The latest edition of the Prospects for Space Exploration report from Euroconsult predicts global governmental investments in space exploration will reach $31B within the next decade. The report identifies key budget drivers that include the continuation of increased funding in transportation, orbital infrastructure, and in lunar exploration. The public and private focus on establishing a sustainable lunar presence, while also maintaining a sustained LEO human presence, will also beat the heart of space exploration roadmaps in the years to come.
Paris, Washington D.C., Montreal, Yokohama, Sydney – Since the 1950s, the space exploration market has been characterized by a small number of large spending nations as they raced to establish new boundaries for science, technology, innovation, and international prestige. However, leading space consultancy and market intelligence firm Euroconsult suggests that a major transition is taking place, as collaboration between different governments, as well as between public and private organizations, provides a further boost to the increasing investments from established players like the U.S.
The company predicts that the expansion of international involvement in the space exploration market will result in a new era, in which government investment levels are expected to reach up to $31B by 2031, despite ongoing geopolitical issues.
Euroconsult’s latest ‘Prospects for Space Exploration’ report found that more countries than ever are joining the space exploration market. Newcomers or recent players include Australia and the U.A.E., with overall government investments towards space exploration in 2022 at 59% higher than 10 years ago.
Space transportation programs are expected to remain the most funded application for the next decade, reaching $10.7B by 2031. This is in part due to the support needed for the development of the human lunar landers and the SLS/Orion as part of the Artemis program. To this end, the Artemis accords have been signed by a total of 21 nations, signaling wide-scale international collaboration and a new wave of global investments which will result in lucrative partnership agreements with private sector companies that are expected to grow in the coming years.
Meanwhile, China is developing the International Lunar Research Station in partnership with Russia with project expected to tie up an important portion of the budget for Chinese space activity for the foreseeable future. When combined with transportation applications, orbital infrastructure projects currently represent over 58% of the total space exploration budget.
Miguel Ouellette, Principal Advisor stated, “Our forecasts indicate that lunar and cis-lunar activities will provide a major focal point to catalyze investment in the space exploration market over the coming years. In fact, moon exploration will act as a ‘steppingstone’ towards future Mars endeavors, and government investments in this application are projected to drastically increase by over 4.6x in the next decade when compared to the previous one.”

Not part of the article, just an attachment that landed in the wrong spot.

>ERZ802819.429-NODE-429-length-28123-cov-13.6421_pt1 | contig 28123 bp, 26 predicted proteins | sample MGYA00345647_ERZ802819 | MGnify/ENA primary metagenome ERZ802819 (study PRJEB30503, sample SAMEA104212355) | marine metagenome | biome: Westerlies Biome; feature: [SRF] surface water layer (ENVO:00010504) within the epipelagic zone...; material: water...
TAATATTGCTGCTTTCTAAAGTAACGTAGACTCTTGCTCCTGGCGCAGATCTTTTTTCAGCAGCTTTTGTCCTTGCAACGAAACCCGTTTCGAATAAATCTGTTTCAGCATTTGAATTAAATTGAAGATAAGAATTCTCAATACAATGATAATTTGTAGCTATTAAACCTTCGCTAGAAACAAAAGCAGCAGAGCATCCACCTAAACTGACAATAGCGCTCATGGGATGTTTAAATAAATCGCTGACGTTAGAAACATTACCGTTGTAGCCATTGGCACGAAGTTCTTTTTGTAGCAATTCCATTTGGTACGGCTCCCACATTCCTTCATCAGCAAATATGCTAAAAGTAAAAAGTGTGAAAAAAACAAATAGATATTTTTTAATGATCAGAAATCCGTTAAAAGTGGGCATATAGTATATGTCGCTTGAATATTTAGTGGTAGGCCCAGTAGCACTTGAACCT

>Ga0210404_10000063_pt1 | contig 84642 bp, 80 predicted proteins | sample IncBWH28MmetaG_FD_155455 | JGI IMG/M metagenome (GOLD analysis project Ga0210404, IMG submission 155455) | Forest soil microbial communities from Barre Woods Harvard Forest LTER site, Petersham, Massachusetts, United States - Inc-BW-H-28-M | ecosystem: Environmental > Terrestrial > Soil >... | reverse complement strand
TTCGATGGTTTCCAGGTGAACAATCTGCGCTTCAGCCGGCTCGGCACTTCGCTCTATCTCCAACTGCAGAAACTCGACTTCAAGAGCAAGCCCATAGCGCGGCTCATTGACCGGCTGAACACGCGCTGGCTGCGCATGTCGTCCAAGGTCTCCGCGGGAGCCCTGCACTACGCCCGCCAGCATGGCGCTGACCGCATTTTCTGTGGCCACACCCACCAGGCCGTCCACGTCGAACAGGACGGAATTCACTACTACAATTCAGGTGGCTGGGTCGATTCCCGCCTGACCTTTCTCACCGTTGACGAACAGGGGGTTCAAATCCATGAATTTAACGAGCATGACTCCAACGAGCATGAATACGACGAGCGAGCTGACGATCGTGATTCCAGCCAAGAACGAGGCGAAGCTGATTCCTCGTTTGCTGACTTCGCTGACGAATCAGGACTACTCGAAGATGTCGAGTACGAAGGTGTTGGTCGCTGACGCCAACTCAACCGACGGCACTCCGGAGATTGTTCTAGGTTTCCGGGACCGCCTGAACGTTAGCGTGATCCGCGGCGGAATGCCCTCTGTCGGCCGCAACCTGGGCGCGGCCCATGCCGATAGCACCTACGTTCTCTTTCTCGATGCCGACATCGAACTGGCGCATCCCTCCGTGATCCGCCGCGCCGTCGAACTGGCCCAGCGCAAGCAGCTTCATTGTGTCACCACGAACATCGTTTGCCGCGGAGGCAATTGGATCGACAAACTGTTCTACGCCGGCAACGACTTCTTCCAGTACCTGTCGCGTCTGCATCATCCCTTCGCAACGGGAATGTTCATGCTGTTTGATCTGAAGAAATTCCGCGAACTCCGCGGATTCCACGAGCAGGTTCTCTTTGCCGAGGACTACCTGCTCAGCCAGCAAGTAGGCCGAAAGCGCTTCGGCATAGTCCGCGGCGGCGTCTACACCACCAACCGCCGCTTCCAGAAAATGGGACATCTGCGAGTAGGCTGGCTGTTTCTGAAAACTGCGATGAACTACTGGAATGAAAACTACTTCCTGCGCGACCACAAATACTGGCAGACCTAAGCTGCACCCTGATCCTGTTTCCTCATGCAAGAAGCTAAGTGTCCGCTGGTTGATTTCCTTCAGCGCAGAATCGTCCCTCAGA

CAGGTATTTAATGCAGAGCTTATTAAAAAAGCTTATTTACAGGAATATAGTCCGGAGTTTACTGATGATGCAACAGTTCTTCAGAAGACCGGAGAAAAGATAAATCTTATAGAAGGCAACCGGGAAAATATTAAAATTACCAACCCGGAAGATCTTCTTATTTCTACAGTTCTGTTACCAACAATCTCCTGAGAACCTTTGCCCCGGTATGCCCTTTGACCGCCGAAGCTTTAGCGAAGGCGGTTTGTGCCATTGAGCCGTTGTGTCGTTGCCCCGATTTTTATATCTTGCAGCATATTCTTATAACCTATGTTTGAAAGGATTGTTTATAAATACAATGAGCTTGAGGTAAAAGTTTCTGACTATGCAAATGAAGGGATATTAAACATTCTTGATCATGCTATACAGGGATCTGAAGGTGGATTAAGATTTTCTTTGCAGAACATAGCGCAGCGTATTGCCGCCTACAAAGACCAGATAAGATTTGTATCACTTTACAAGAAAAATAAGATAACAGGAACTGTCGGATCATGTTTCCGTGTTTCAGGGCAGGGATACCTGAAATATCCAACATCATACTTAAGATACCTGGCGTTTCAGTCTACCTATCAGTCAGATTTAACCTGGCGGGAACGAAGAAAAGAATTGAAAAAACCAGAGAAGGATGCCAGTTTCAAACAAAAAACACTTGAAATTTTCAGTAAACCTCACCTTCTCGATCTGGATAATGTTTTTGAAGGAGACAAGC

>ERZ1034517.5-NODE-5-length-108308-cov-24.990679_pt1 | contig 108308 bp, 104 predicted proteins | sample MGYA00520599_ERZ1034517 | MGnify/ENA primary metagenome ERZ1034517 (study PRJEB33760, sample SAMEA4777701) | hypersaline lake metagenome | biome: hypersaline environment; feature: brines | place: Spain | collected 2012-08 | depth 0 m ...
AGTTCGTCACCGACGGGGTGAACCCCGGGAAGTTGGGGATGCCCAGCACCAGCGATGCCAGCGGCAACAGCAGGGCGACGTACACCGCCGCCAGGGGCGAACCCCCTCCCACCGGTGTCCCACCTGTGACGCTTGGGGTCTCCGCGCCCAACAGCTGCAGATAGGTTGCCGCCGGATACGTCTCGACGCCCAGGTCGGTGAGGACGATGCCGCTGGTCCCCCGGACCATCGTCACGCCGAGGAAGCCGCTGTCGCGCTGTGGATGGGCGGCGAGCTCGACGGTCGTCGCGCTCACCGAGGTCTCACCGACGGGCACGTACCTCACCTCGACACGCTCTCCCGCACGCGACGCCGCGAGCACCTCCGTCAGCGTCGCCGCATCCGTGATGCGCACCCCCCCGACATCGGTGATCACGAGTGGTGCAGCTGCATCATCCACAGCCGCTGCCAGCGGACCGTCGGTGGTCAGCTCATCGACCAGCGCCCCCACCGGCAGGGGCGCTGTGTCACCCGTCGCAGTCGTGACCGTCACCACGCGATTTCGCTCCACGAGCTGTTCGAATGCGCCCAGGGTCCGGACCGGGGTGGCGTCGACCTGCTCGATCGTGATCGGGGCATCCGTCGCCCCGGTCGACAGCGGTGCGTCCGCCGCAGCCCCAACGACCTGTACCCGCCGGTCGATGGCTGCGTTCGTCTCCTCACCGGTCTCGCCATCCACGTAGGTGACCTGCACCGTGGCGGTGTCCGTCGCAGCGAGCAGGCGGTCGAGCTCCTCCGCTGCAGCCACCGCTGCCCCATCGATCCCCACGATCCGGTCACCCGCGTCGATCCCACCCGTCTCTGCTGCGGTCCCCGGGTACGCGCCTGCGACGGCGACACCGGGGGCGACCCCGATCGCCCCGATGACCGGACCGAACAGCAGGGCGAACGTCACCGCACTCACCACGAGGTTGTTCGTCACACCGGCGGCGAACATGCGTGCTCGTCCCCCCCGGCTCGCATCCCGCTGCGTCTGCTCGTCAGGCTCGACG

He added, “Private companies are expected to play an increasingly important role in these developments, with as many as 60 commercial lunar missions to launch within the next decade. However, the role of governments will still remain crucial in order to support the industry, especially as a customer of commercial solutions, as well as in terms of sharing costs, risks, and responsibilities for space exploration endeavors.”
For a deeper dive into the company’s insights on the next decade of space exploration, including all of the key drivers and trends, read Euroconsult’s ‘Prospects for Space Exploration’ report available at https://digital-platform.euroconsult-ec.com/product/prospects-for-space-exploration, where a free extract is also available for download.
The Euroconsult team has been involved in a series of space exploration studies for governments and private organizations, including providing strategic support to space agencies in defining investment strategies in lunar exploration, conducting international benchmarks and long-term scenario analyses, due diligence exercises on private space exploration companies, and producing insight for a Mars sample return mission. Most recently, they have undertaken a 12-month study assessing the socio-economic impacts of ESA’s space exploration program, Terrae Novae. Euroconsult has also conducted a two-year study for the CSA to identify possible Canadian contributions to future international lunar surface exploration initiatives.